Monday, October 17, 2011

That Warm Blanket Feeling (Part 2)

More post-rock musical wonderment played over the car's speakers, familiar walls of sound that put the heavier aspects of thought at ease but let the creativity and inspiration to flow through, like a mental filter.

Both suffering from pangs of hunger interrupting the serenity of our otherwise candid moment, we decided upon a very hole-in-the-wall looking buffet which only portrayed itself in such a fashion from the bland, blank exterior. Inside, fountains and tall ceilings and a sprawling banquet awaited us, and we indulged in it proper. A filling hour long interlude during which we brainstormed our next adventure from approach to execution. Bill paid, we made our way back onto lonely Pennsylvania roads.

The drive was short compared to the one preceding it, far less distance needing to be covered. It did bring us through a before unseen portion of the city we found ourselves in, and if not for time constraint laid upon us by prior scheduled engagements we could've spent the rest of the day walking those streets and photographing the very old architecture that screamed early 1900's origin. Being a Sunday and still early by Sunday standard, the streets were effectively empty, making the few wanderers navigating the concrete jungle stand out as starkly removed subjects against a mostly stone and brick background. We mutually agreed the city required a return at some point for an early morning street walk and photoshoot, but our objective at hand was in a far bleaker region of the city.

Parked and again loaded up, we made our way to a familiar location. My "guide" had frequented the old industrial icon more than half a dozen time, knowing the place in and out, its dangers and risks and where the best light showed through. Some time early in the year I'd made my own journey to the place for some early morning images myself, but we were arriving at noon, and the light was bound to behave very differently. Despite a familiar entry and familiar layout, the deep spaces within the building harbored a completely different look than ever before, almost bleaker, certainly more depressed and gray than when cast in the encouraging glow of morning's rays. Because the origins of good light were limited, our shooting session did not last particularly long. Only one space managed to carry any semblance of warmth, a machine space with a mostly destroyed window frame. Our passing had kicked up a storm of dust that made the beams of light visible, tangible things, so clear that one could almost touch them, grab them and shape them. Easily the most beautiful scene the place had to offer at that time of day. A quick venture to some other commonly frequented spaces and we were very much ready to turn ourselves into the much more mundane schedules awaiting us for the rest of the day.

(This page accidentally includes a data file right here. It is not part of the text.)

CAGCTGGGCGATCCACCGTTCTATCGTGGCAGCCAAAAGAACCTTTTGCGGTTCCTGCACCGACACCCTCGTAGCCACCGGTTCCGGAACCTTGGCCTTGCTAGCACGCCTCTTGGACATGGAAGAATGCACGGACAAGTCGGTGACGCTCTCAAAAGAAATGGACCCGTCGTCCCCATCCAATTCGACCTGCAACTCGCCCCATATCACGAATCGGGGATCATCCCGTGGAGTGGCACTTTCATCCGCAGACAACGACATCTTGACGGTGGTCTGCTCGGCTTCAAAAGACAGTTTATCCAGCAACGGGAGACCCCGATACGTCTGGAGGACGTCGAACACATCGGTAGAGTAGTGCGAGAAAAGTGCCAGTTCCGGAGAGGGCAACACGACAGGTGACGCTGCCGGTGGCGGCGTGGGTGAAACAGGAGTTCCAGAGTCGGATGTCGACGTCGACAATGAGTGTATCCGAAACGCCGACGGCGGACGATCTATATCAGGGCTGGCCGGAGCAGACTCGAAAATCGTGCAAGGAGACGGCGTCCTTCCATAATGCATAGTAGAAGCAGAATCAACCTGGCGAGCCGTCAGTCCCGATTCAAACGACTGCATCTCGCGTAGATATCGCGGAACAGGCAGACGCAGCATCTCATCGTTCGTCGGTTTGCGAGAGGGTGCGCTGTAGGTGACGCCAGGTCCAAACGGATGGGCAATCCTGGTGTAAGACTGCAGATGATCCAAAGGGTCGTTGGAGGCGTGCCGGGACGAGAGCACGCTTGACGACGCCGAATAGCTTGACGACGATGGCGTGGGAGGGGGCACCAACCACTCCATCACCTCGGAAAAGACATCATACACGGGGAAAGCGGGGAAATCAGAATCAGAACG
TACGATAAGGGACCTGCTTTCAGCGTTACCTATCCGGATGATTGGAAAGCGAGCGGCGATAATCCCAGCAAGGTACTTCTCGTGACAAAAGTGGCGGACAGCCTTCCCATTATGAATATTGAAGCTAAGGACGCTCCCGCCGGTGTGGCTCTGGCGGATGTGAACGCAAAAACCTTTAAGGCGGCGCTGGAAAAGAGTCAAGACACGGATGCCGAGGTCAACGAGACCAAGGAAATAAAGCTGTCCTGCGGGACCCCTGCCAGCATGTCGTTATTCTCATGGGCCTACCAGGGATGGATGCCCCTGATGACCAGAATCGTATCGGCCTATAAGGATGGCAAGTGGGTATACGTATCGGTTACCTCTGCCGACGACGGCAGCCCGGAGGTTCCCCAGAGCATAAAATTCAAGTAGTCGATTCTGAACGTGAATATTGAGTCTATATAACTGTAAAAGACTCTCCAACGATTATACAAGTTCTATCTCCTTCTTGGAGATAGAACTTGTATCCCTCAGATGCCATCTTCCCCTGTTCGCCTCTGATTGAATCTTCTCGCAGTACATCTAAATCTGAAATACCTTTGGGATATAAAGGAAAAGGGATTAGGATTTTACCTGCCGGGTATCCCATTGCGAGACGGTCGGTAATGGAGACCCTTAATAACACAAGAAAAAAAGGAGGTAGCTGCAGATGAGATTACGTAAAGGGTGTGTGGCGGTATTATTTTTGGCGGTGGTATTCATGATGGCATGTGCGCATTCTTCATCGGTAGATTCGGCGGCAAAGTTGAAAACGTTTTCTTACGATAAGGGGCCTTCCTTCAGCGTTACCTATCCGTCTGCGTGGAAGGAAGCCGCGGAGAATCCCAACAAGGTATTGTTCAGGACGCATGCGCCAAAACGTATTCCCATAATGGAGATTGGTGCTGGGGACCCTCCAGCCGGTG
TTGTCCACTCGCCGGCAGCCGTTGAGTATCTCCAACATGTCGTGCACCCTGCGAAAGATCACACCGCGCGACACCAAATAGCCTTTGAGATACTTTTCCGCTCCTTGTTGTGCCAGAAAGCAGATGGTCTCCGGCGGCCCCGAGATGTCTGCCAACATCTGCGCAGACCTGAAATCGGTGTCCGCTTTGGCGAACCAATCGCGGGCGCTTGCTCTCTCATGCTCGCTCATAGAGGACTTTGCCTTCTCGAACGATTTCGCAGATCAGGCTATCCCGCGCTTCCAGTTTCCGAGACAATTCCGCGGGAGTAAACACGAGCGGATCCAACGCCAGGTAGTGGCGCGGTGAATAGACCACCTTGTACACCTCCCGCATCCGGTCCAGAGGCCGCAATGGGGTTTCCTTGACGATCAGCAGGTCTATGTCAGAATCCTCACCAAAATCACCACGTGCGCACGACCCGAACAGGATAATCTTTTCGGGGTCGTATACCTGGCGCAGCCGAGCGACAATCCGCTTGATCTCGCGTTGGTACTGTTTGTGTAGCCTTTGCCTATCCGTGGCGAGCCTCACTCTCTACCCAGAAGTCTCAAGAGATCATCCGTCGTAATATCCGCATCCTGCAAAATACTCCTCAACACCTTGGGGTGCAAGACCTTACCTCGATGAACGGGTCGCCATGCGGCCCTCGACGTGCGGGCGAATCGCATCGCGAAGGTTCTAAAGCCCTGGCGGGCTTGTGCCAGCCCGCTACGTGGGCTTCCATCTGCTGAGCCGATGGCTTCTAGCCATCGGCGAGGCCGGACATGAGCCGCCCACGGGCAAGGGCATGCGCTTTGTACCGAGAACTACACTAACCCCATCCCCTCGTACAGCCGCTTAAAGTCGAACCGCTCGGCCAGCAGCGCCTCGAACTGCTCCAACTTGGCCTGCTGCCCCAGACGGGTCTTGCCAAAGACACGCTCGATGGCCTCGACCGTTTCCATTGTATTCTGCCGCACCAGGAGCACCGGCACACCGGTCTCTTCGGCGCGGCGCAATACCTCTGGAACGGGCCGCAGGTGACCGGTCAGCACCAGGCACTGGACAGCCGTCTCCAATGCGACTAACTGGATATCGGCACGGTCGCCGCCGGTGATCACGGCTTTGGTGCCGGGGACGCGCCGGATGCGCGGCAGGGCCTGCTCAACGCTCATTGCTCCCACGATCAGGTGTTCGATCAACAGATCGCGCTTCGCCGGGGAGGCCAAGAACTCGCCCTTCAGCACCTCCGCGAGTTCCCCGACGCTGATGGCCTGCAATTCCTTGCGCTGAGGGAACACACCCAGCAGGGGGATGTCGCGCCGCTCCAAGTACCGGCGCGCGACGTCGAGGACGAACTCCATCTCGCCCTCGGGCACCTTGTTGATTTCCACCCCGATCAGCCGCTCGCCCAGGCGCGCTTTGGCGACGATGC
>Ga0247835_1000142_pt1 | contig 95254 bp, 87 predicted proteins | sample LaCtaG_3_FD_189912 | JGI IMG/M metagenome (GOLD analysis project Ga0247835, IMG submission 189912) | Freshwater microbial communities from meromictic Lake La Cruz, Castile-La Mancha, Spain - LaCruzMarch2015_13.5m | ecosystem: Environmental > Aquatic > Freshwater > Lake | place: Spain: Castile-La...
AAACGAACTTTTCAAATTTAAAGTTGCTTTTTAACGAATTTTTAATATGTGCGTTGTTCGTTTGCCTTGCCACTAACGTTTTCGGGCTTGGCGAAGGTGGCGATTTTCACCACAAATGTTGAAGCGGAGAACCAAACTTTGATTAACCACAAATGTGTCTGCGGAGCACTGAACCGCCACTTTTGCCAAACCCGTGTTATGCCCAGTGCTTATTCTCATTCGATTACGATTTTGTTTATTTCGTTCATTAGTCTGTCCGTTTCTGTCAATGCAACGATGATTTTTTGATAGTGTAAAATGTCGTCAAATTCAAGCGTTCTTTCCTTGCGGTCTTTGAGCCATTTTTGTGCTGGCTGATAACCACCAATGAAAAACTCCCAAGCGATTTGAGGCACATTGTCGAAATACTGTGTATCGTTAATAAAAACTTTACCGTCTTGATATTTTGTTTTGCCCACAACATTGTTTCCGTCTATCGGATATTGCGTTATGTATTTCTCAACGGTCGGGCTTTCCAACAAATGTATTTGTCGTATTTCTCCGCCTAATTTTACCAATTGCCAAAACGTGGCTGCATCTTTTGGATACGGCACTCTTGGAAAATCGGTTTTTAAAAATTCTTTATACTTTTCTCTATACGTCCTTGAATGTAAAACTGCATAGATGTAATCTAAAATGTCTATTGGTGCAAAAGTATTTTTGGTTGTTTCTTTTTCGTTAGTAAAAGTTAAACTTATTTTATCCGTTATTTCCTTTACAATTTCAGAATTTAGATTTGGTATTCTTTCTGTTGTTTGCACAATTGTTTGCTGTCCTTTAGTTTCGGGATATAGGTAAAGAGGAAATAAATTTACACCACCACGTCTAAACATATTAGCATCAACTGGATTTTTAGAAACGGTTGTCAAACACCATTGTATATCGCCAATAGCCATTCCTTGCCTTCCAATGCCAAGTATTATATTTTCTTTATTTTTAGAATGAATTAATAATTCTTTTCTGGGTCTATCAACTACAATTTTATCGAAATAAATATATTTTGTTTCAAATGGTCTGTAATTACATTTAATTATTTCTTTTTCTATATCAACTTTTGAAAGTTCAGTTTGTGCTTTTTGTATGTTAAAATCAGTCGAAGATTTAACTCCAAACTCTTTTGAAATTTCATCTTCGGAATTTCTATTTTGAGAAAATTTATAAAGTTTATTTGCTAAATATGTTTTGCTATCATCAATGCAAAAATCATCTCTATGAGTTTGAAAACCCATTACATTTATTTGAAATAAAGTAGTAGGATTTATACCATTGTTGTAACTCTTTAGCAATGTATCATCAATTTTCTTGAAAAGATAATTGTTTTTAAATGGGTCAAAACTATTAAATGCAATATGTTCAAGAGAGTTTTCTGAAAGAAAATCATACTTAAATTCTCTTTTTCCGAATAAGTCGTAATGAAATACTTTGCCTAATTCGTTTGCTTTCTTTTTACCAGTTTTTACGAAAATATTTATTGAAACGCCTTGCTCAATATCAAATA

The ride back to the park & ride was quiet. We were both exhausted from a solid half-day of adventuring, both churning through ideas on how to best present the images when the time came to sit in front of the computer and slave away in post. Something about the nature of the shooting we both had an affinity for conducting, for the rest of the day everything else felt amazingly droll compared to what was accomplished prior, like a soldier who had seen much heavier realities than the one he came home to. Not that it necessarily was a depressing line of thought that ruined the rest of the day, quite the contrary. I had just returned home from being out at sea for months and exploring uncharted islands and bringing home souvenirs to share with those mutually curious. I felt pleased, enlightened, eager to share the stories of the places I'd been. Were I less sapped of energy I would've asked if my partner in crime felt a similar pedestal of enlightenment complex after returning to more normal things after having been so completely detached. Guess that's one for next time.

We parted pleasantly, both of us with things to attend to. So much time had already been spent in a vehicle that I took the time to stretch, my back aching as it's apt to do when locked into a seat of any kind for too long. It had been a good day, and I could've fallen asleep with utmost satisfaction that it could not have gone any better at that point, but alas there were still another 8 hours to spend doing something, thus I spent that time with family to bring myself down from my quixotic high amid good company. I shared my sense of accomplishment, shared some of the rough images on the camera prior to the editing I would later apply. I shared the story of the stranger I may as well have known already based on how ridiculously much we shared in common. And upon going to bed, the satisfaction of the day refused to wane...

...I dreamed of photographing some more.